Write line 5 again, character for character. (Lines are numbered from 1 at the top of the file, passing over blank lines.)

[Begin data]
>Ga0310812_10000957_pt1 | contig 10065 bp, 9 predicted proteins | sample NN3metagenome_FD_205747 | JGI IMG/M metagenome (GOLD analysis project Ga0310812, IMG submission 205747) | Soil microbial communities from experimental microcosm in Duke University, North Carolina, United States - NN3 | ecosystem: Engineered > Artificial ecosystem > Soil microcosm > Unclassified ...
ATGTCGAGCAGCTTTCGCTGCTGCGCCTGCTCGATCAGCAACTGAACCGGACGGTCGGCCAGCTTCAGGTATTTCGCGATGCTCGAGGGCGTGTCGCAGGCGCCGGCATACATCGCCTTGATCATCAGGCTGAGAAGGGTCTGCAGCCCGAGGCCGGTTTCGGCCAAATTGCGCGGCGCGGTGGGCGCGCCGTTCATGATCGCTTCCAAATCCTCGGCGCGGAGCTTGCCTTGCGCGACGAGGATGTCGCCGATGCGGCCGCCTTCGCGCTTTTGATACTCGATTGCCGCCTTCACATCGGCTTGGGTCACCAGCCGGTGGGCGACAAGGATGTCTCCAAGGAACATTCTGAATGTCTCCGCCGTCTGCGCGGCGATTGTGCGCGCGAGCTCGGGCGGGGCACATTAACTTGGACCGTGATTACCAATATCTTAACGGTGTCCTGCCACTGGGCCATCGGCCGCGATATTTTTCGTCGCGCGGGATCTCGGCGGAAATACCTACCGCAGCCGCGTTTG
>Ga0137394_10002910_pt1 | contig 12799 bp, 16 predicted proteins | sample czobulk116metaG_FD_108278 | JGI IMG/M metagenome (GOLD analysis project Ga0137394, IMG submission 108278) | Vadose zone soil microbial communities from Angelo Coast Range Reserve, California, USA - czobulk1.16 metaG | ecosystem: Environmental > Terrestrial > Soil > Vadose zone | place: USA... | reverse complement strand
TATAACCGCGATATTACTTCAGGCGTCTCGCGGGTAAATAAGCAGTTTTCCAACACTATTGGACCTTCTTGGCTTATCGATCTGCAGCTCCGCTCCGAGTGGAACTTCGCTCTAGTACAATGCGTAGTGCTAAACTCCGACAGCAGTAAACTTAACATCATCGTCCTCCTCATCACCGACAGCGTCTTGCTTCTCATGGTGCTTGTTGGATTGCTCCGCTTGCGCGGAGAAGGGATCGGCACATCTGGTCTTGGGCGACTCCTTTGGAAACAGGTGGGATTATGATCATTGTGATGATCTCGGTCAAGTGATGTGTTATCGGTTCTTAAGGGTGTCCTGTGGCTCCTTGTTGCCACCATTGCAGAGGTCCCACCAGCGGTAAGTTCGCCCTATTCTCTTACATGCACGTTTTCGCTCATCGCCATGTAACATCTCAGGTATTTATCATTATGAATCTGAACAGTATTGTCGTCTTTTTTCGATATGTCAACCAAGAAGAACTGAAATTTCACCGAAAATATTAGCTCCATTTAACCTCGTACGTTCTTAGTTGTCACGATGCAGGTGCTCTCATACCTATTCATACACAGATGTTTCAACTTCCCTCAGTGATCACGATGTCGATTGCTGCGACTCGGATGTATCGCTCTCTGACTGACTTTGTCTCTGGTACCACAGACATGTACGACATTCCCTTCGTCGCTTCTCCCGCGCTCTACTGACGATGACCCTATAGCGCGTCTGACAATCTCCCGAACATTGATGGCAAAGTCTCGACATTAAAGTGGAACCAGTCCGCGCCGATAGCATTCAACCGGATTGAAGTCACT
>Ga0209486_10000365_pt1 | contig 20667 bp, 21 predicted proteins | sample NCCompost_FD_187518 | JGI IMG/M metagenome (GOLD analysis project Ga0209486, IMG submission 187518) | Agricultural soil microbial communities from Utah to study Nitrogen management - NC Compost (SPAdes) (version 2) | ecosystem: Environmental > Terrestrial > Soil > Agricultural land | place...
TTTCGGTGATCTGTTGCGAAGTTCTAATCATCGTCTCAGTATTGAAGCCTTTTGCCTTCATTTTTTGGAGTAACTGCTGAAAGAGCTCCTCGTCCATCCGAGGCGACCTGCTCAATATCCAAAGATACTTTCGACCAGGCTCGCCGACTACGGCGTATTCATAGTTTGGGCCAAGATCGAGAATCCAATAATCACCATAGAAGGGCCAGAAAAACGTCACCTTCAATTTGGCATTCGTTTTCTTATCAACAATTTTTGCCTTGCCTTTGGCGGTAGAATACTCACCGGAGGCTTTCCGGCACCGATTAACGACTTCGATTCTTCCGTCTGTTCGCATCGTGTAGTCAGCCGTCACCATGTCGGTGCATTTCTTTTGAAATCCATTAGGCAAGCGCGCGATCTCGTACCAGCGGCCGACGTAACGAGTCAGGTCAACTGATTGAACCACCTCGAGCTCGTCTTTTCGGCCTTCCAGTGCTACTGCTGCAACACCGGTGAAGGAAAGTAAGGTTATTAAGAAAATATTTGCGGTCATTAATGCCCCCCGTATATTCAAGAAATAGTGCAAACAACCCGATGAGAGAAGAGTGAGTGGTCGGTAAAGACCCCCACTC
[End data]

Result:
>Ga0209486_10000365_pt1 | contig 20667 bp, 21 predicted proteins | sample NCCompost_FD_187518 | JGI IMG/M metagenome (GOLD analysis project Ga0209486, IMG submission 187518) | Agricultural soil microbial communities from Utah to study Nitrogen management - NC Compost (SPAdes) (version 2) | ecosystem: Environmental > Terrestrial > Soil > Agricultural land | place...